In addition to having written a very cool and well thought-out piece of code, t1, you have done the only thing i can think of that could have been more impressive to me: you have composed a very nice explanation of the code logic and of the process giving rise to it. Further, you have shared your personal experience of having worked on something for many months - apparently, about a year - and offered some words of wisdom to anyone who will heed them about perseverance.

And, after all of that, you humbly ask for suggestions.

I wouldn't dare.

Your responses to my questions deliver on their highest hopes. Yeaay! By being awesome, you are showing others how to be awesome. I don't want to smother the subject in gravitas, so I think I'll just follow @Liza's lead: "mic drop"!

:sunglasses:


#17

Is it possible to get higher than 2048 in your game @t1_hopscotch?


#18

I haven't been able to get 2048 in the version I published yet and I don't know if anyone else has been able to :joy: The version I made is slower, like I mentioned before, so it'll take a little longer to get to bigger tiles. Though I've been able to get 4096 in the real game too.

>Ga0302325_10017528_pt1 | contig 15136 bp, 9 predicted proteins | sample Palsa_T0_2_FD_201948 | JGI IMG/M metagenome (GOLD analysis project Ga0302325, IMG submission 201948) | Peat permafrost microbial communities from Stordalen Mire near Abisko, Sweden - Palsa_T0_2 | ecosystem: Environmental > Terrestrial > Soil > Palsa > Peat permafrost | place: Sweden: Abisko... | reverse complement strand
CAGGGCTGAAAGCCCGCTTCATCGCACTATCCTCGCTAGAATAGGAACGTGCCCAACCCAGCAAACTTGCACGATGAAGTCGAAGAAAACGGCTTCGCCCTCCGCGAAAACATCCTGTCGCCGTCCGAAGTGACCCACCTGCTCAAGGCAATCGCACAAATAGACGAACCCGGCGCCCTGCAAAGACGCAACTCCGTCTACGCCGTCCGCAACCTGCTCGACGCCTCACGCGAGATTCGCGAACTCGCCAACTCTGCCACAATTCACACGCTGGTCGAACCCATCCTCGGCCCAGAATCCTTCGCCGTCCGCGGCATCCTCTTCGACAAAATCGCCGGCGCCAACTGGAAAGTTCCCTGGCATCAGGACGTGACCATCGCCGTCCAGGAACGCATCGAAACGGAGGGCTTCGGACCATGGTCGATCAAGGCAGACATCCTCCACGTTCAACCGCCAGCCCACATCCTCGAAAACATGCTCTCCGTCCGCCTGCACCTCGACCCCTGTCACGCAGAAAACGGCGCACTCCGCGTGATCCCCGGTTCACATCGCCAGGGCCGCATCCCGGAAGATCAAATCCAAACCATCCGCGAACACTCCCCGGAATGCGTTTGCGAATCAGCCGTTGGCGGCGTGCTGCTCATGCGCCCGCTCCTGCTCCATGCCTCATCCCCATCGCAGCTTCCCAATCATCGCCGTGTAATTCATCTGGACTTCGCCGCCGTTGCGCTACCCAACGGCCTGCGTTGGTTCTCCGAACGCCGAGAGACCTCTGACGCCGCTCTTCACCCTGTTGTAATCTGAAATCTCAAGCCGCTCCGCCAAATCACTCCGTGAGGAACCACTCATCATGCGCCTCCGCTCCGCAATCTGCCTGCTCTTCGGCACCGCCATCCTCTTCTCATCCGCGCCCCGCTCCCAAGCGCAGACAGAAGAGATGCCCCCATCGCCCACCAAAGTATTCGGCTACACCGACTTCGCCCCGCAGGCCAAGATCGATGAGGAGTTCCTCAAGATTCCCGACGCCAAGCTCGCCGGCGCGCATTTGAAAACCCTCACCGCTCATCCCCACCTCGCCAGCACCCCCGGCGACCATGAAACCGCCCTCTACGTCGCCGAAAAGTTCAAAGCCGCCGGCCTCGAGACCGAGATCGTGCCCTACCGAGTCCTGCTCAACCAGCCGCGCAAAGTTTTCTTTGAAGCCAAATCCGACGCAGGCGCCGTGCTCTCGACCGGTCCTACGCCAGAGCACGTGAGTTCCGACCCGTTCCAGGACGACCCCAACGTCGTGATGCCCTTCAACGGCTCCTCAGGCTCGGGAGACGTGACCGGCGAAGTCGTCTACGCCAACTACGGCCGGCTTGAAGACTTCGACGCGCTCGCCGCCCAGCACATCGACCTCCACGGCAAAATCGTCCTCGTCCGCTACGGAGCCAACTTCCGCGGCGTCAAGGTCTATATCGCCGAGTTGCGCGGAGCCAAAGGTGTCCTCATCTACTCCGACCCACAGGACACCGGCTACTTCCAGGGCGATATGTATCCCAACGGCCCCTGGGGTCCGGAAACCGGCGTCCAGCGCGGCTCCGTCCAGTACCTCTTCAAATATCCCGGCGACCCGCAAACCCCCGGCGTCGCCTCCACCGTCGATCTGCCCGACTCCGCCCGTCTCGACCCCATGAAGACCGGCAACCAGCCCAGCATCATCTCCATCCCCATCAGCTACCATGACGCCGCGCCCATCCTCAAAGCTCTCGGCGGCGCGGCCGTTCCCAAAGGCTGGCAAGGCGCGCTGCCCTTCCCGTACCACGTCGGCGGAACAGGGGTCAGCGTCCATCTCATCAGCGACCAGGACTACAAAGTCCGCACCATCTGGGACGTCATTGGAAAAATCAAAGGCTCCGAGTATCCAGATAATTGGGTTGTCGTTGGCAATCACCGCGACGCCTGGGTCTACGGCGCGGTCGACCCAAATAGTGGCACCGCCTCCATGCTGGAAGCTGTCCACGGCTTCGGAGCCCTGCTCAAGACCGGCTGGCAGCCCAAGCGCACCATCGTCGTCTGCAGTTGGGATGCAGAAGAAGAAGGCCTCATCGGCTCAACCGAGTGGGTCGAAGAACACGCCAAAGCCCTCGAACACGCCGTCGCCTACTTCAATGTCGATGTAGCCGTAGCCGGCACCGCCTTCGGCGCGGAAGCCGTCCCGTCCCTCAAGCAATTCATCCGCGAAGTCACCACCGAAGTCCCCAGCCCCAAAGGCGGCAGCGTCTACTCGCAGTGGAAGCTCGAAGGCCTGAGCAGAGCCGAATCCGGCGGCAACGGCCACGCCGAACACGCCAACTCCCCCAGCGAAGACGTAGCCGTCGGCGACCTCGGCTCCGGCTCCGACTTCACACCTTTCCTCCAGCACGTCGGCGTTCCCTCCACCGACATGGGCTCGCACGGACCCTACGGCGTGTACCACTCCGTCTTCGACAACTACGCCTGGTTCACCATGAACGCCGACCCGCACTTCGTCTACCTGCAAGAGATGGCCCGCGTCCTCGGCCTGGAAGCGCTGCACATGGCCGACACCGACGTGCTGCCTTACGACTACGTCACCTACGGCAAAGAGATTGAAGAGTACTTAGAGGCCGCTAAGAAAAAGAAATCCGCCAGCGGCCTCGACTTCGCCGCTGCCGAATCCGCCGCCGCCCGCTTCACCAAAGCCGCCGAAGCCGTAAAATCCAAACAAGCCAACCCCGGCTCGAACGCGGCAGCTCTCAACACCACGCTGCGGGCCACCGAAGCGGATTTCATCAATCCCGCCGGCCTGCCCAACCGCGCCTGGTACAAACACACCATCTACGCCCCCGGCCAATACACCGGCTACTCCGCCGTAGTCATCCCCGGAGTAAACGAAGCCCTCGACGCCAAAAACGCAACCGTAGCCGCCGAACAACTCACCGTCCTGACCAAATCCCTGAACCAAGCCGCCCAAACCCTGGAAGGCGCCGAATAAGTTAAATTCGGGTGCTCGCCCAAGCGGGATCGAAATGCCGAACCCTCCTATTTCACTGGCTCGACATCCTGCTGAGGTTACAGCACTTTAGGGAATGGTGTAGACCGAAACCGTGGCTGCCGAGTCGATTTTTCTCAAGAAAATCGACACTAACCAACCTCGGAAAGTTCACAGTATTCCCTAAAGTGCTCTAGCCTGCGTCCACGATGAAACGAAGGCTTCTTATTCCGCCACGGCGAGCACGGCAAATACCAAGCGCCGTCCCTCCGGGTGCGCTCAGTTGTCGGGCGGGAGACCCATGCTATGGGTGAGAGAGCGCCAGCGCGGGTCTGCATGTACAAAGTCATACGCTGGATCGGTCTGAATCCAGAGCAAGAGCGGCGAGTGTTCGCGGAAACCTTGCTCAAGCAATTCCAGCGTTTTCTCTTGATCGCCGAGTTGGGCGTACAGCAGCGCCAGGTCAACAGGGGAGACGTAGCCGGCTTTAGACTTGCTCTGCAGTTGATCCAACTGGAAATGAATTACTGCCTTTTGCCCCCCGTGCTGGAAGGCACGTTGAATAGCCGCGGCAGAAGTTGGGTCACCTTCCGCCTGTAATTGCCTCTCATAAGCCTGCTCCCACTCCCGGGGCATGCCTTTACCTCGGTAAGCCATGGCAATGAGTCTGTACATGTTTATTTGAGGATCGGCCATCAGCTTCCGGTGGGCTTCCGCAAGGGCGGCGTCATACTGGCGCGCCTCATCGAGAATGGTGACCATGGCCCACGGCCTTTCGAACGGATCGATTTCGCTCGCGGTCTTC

But yes it is possible to get the 4096 tile in the project, and even the 8192 tile. I didn't prepare a new tile colour for 16384 and really, if anyone gets that high they can choose a colour :stuck_out_tongue:


#19

Wow... this is really impressive. Way to go @t1_hopscotch!


#20

But what about thing which are even higher than them cause I know 131072 is the highest tile possible unless people hack it and in your game I just got a 1024 so I'm pretty sure it's possible